By 9:30, we can see a lot of crowd control on the side of Ardent Alliance. Ardan’s Gauntlet, Skye’s Frostburn, and Blackfeather’s Shiversteel are all excellent tools to help take down the main threat on Invincible Armada’s side – druid. All of these prevent druid from easily escaping Blackfeather’s and Skye’s fantastic damage. On the other side, Koshka only has one damage item and and the rest are support/defense items to keep druid alive. It’s pretty clear who the fights are going to revolve around.

At 9:55, a gank comes in onto MICSHE, and his death is the first blood of the game, followed quickly by FlashX. However, Wine falls soon after, and with druid low on energy, IA is prevented from taking any meaningful objectives such as a Gold Mine or turret. Wine begins donating jungle creeps to druid, allowing druid to gain a CS advantage over MICSHE. This is pretty routine for IA and must come as no surprise to Ardent; they know that the target to take down is druid, and the CS only heightens the importance of assassinating druid in the fights to come.

In the mid-game, Ardent tried to pressure druid into losing farm, but it didn’t quite work out. Something Ardent probably could have done better was freeze lane instead of clearing it as fast as possible every time the two waves met, since this would have forced druid to either extend further down lane to secure farm (leaving him more vulnerable to ganks) or risk missing some CS.

Late-Game (15:00 – End)

As the Kraken mauls the Gold Miner to death and crawls out of the pit, the mid-game is brought to an end and the late-game begins. Ardent Alliance comes up to lane and initiates a fight with a Gauntlet close to Invincible Armada’s turret, but druid once again easily escapes the Gauntlet. Not willing to dive druid that far in, and with Wine locking down MICSHE, both FlashX and ShinKaigan are forced to back off slightly to peel Wine off of MICSHE, in the meanwhile taking massive AoE damage from druid’s Heliogeneses and Solar Storm. Wine falls and so does Shin – wait, no! Shin escapes with a sliver of health, and the threat of his return once again prevents IA from taking any objectives off of the back of the fight.

However, the fight only proves what Ardent already knows – they need to take down druid. If they don’t, the uber-farmed Celeste will murder them all. At this point, Ardent realizes how safely IA is playing the game, and they know that they won’t be able to reach druid if he’s standing by his turret laying down stars and stuns.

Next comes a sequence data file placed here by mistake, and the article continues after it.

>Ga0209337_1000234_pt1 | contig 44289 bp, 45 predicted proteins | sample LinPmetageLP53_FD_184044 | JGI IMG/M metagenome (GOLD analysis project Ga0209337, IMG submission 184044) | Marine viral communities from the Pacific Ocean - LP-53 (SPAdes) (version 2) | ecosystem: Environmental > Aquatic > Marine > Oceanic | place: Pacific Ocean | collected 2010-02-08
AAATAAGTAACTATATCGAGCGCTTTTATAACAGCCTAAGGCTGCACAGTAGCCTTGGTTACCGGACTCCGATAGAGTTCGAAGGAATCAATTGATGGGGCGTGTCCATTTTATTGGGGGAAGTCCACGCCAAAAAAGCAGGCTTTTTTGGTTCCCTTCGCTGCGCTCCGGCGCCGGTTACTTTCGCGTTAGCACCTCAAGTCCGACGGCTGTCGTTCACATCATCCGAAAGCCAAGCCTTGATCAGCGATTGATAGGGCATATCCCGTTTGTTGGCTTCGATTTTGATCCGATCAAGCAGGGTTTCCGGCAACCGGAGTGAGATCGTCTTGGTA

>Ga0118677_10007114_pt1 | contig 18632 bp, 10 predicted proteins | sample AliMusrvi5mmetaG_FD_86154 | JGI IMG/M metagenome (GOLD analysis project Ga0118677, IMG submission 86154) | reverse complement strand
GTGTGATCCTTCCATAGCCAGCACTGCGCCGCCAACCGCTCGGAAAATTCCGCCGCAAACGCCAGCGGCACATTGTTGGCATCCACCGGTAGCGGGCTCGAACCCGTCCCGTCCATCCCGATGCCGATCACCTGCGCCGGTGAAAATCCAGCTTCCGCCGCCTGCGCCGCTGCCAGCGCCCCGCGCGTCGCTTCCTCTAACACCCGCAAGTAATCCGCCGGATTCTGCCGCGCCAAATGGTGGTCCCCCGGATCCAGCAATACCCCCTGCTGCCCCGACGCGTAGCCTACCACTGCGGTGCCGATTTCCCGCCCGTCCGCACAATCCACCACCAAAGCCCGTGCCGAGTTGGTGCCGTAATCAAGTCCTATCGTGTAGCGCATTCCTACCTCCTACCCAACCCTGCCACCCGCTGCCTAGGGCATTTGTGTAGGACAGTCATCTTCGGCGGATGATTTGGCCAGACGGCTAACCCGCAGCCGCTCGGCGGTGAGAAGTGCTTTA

With this in mind, they realize that there may be a way to lure IA into a fight away from their bastion in lane. The Kraken has spawned, and the momentum swing from a Kraken is enormous. At just about 18 minutes, everyone on Ardent decides that the Kraken is the way to go. Either IA comes down to contest the Kraken (away from the safety of the lane turrets), or they give it up and AA can push in with it. FlashX, ShinKaigan, and MICSHE all collect 1,000 Gold and pick up double infusions for immense stat boosts, looking for this next fight. They start the Kraken.

Invincible Armada chooses to come down, and FlashX slams down a Gauntlet, landing the first stun of the game on druid. With Wine’s Koshka attempting to both contest the Kraken and deal with MICSHE and Ruin’s Catherine stuck in the Gauntlet, for the first time all game, druid is vulnerable. ShinKaigan immediately engages, popping his Shiversteel to slow druid’s escape. Ruin comes up behind, finally getting out of the Gauntlet. He stuns ShinKaigan, but it’s too late. The moment druid falls, the fight is lost. Wine and Ruin are cleaned up easily, Kraken is captured, and still fueled by double infusions, Ardent pushes all the turrets down to win the game.

The Takeaway

Both teams that ended up in the grand finals are masters of the long game, waiting patiently, pushing small advantages into large advantages. However, with a better draft and more versatility (double carry on Ardent’s side with Blackfeather and Skye vs. double support to keep druid alive) as well as very good decision-making, Ardent takes the game. Masterful baiting and an excellent Gauntlet turned a relatively even game into a decisive victory.

Game One (you are here)

Game Two

Game Three